This milk of human unkindness
When it comes to milk, we have both a good and a really bad track record in our country. India ranks number One in the world for milk production. It contributes about 18 per cent of the world’s milk production. Milk production is to the tune of about 146 million tonnes in the country. Of course, this is a huge quantity.
But there is also something to ponder about. It is feared that over 60 per cent of the milk is contaminated due to malpractices in the milk supply chain which includes dilution with unsafe water and mixing of hazardous chemicals. Milk is adulterated with contaminants such as urea, various kinds of salt, detergent, liquid soap, boric acid, caustic soda and hydrogen peroxide which have hazardous health effects. These are the claims and candid admissions of the government of India.
India being one of the largest milk producers in the world, this is a matter of serious concern. It has to be tackled sooner rather than later, as it is causing serious health problems to the people of the country. The immediate effect of drinking adulterated milk containing urea, caustic soda and formalin is gastroenteritis, but the long-term effects are far more serious and include liver and kidney failure and cancer.
Let’s understand what is adulteration. As per Food Safety and Standards Authority of India (FSSAI), milk adulteration is the “act of deliberately reducing the quality of milk offered for sale to the consumers for profit.” And yes, adulteration can take place during the harvest, growth, storage, transport and finally at the distribution stage.
FSSAI recently conducted a survey in 33 states and union territories and found that 68.4 per cent of 1,791 milk samples were contaminated. In urban India, nearly 70 per cent of samples were found to be contaminated, compared with 31 per cent in rural areas. The survey said that only two states – Goa and Puducherry – sold unadulterated milk or at least samples taken from these two states were not contaminated.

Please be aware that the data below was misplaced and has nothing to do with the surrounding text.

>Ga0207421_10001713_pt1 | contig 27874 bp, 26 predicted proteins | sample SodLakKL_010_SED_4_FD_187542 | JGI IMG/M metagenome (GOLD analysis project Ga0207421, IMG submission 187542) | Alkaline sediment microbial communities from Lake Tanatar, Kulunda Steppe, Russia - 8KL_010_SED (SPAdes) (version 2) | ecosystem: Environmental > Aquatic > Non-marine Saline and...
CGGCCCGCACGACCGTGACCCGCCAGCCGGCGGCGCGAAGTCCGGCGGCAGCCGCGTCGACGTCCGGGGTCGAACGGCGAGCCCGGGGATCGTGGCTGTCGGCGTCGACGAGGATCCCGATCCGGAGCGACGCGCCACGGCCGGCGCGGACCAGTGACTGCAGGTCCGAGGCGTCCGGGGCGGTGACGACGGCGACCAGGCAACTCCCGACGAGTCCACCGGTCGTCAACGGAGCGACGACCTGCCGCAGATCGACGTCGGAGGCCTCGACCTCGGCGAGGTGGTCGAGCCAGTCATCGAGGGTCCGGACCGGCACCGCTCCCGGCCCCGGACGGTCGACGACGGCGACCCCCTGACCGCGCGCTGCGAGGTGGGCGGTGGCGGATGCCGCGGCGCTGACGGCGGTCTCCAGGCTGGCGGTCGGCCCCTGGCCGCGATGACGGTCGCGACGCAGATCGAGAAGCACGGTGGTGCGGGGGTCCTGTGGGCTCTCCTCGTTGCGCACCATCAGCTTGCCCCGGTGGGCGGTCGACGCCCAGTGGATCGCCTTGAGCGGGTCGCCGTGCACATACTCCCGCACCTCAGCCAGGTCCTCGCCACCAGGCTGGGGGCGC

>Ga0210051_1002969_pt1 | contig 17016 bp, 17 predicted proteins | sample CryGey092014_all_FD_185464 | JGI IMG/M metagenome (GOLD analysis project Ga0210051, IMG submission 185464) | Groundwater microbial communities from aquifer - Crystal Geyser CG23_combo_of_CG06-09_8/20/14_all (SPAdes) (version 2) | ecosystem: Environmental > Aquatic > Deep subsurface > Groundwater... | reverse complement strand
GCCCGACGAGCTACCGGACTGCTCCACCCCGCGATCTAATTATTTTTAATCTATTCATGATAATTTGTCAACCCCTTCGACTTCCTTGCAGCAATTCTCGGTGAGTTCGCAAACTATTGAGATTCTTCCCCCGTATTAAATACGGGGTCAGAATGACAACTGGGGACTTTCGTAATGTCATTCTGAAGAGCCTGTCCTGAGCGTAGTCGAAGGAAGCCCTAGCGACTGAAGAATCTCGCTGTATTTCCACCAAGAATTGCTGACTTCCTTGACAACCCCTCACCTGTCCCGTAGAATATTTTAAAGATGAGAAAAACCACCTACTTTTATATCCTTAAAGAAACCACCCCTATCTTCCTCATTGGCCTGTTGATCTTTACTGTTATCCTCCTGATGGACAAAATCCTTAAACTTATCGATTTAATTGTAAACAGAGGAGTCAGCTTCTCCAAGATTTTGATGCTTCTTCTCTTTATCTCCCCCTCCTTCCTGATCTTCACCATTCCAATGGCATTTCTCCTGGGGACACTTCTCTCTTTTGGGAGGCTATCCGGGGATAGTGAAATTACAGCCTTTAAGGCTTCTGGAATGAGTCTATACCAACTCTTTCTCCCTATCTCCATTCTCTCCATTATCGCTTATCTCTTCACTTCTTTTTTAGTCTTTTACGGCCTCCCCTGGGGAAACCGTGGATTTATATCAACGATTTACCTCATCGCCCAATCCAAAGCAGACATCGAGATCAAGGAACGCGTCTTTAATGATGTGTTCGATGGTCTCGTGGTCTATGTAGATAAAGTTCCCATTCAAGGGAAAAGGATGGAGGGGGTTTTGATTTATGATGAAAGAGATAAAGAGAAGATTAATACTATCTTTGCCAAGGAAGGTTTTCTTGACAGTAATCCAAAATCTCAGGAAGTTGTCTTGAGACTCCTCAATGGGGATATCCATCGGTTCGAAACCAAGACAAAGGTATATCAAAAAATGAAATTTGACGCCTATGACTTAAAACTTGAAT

At the other end were West Bengal, Bihar, Chhattisgarh, Jharkhand, Orissa and Mizoram, where not a single sample that was tested met FSSAI norms. Other prominent states fared just a shade better. Around 89 per cent of the samples tested from Gujarat, 83 per cent from Jammu & Kashmir, 81 per cent from Punjab, 76 per cent from Rajasthan, 70 per cent from Delhi and Haryana and 65 per cent from Maharashtra failed the test.
Around half the samples from Madhya Pradesh (48 per cent) met a similar fate. States with comparatively better results included Kerala where 28 per cent of samples did not conform to FSSAI standards, Karnataka (22 per cent), Tamil Nadu (12 per cent) and Andhra Pradesh (6.7 per cent).
Keeping these grim facts in mind, what is the big deal if we are the world’s largest producer of milk, thanks to the white revolution. For a layman to differentiate between contaminated and pure milk is a tall order and only specific chemical tests can reveal the truth. As mentioned earlier, water is the most common adulterant in milk. It reduces the nutritional value of milk but if the water used for adulteration is not safe, it is going to make our citizen permanently ill.